By Heather Holland
Or right-click here to download the audio file: Articles of New Faith
A novice—raging away
from the charred and blistered
home of my former faith—
I am called
by the air in my lungs
and the dirt beneath my feet
to stand and to breathe, to begin
this messy reckoning.
I believe in Being,
the eternal light and dark,
male and female, father, mother,
One Word of universe
that sits on my shoulder as sun,
tangles in my hair as wind.
I believe in Eve,
and the fruit,
the wide-mouthed bite
of knowledge, the juice
of its bittersweet slide
down the neck,
between the breasts.
I trust the power
of the choice to leave
the leafy green and flower
of a garden, to grow
and multiply between
the rocks and brambles,
through brackish soil.
I believe sometimes
it is our sins
that save us.
I believe that the first principles
and covenants of my life are:
first, compassion, the sacrament
of holding the shaking hands
and hearts of those who suffer;
second, the courage of integrity—
keeping a steady heading,
mending each breach
as my ship sails dark waters;
third, gratitude, kissing the cheeks
of the ones I love and singing praise
for pink streaks of sky, shouting
hallelujah each month we have enough
to pay rent, buy food, and see a movie;
fourth, interconnectedness, a faith
that finds divinity in every far-flung star,
in every cell of my own body,
that looks at division and dogma
and graffitis over all of it with fury,
I believe that righteousness
are inside jobs,
that we are all prophetic people
spinning visions, all fumbling
co-creators of heaven,
all accidental authors
of such beautiful pain.
I believe in the church
of poets, healers, teachers,
prophets, charlatans, and so forth,
in Leonard Cohen and Don Williams,
Janis Joplin and Stevie Nicks,
the poets of the eight-track tapes
in my dad’s blue Chevy truck,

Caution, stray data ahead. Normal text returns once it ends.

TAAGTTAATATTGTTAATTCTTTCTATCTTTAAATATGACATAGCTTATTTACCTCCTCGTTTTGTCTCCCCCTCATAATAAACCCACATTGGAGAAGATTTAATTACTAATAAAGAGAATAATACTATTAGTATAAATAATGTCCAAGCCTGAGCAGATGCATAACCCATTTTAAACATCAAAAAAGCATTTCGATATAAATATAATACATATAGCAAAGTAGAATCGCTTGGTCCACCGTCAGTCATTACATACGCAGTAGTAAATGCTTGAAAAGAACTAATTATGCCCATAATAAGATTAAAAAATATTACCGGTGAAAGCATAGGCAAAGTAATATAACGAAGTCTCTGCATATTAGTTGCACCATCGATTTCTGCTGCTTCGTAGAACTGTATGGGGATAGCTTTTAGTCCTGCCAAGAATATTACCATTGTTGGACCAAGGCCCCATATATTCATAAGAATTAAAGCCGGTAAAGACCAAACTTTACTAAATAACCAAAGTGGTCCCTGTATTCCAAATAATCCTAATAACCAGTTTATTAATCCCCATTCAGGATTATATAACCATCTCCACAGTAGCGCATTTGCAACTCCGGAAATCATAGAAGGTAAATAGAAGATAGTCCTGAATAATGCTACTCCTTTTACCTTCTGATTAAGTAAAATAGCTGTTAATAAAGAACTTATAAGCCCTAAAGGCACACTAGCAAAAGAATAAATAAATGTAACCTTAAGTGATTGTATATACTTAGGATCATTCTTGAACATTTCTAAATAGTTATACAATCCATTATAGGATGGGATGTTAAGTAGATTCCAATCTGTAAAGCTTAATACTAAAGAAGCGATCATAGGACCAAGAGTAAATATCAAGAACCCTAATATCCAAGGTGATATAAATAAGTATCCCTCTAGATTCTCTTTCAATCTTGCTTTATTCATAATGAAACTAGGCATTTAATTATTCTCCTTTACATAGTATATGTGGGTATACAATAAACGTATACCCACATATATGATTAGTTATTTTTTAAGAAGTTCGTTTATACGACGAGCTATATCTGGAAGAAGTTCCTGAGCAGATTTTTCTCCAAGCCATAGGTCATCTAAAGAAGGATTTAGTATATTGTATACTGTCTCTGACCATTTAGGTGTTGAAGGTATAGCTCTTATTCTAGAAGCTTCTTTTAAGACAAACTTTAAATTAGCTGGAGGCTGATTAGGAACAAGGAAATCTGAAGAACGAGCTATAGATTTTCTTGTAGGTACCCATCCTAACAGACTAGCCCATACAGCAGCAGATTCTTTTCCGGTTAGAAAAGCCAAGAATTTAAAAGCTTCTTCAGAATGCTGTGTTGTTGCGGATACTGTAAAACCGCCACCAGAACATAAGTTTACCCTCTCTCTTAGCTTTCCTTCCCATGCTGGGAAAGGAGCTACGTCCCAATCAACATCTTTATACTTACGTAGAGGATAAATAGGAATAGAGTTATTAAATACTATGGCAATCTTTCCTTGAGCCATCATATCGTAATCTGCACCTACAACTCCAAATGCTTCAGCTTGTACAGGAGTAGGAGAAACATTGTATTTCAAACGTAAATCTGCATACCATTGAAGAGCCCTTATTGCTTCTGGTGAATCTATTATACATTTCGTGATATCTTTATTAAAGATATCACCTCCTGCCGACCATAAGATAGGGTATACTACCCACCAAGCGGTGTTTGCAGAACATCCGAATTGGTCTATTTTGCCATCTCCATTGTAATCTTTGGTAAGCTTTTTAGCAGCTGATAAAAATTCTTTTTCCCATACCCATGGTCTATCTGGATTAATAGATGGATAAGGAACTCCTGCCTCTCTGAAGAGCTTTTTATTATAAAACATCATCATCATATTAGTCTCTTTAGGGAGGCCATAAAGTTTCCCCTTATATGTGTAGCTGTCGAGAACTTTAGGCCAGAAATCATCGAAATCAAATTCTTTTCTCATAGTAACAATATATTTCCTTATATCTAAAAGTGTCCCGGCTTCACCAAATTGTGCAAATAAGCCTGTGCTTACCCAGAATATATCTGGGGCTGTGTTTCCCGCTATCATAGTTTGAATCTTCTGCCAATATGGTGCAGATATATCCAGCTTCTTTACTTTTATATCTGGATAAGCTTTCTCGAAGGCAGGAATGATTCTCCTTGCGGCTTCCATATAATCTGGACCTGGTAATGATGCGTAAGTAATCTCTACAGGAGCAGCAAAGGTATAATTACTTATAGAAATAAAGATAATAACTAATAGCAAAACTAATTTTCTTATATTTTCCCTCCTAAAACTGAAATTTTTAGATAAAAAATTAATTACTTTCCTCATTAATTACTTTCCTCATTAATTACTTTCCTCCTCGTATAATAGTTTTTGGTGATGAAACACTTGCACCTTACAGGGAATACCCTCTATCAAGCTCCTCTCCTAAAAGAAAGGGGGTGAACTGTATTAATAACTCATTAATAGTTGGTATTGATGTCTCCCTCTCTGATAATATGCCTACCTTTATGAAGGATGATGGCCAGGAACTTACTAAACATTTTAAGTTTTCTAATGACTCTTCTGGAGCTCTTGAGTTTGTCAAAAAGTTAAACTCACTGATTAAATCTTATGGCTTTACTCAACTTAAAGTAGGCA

in the woman who healed me
when she whispered no matter
what church you belong to,
you always belong with me.
I believe in the gift of giving voice,
of listening, analysis, discernment,
of shining light into the darkness,
believing, doubting, making new,
the building of bridges, and so forth.
I believe in the scripture of loss.
I believe in sorrow’s hollowing,
the way it makes room for joy.
I believe in revelation, hope—the upturned tips
of a red-tailed hawk’s wings
as it wheels above cliffs and lakes,
in the call of Oliver’s wild geese,
the yellow crown of Dickinson’s bobolink
as he burbles his sharp song
through blossomed orchards,
in the black-capped chickadee
that sang outside my window
three springs in a row,
its two-note drop of a song
keep on, keep on, keep on.
I believe in the Zion of the Colorado Plateau,
in the glide of my hand along the chain
that makes safe the narrow path to Angel’s Landing
that rises high, makes clear the view of green valley
cut by a river between great cliffs of white
temple cap and red Navajo sandstone.
I believe in the gathering of those
who walk trails and love the earth.
I claim the privilege of worshipping,
believing, loving all I see as God, Divine.
I trust the dictates of my conscience
which have called me not to sin nor doubt
nor laziness, but call me daily to do more,
to believe more, to fight for faith in something
grander, kinder, stronger, gentler,
to imagine more than I’d once dared.
I believe in being subject
to truth, goodness, leadership,
equality, and compassion—
wherever they are found—
in obeying, honoring, sustaining,
and changing the law.
I believe in being honest, true,
chaste, benevolent, virtuous,
and in doing all the good I can
for all the people I can.
I believe and what I believe is expanding;
I hope and hope is a battle chant;
I endure and I’m done with surprise
in the face of disappointment;
I fight; I stumble; I sing.
I seek sunset and blue bonnets,
cinders and stone—all things lovely,
or of good report, or praiseworthy—
with my own, unfiltered eyes. I seek
and keep seeking.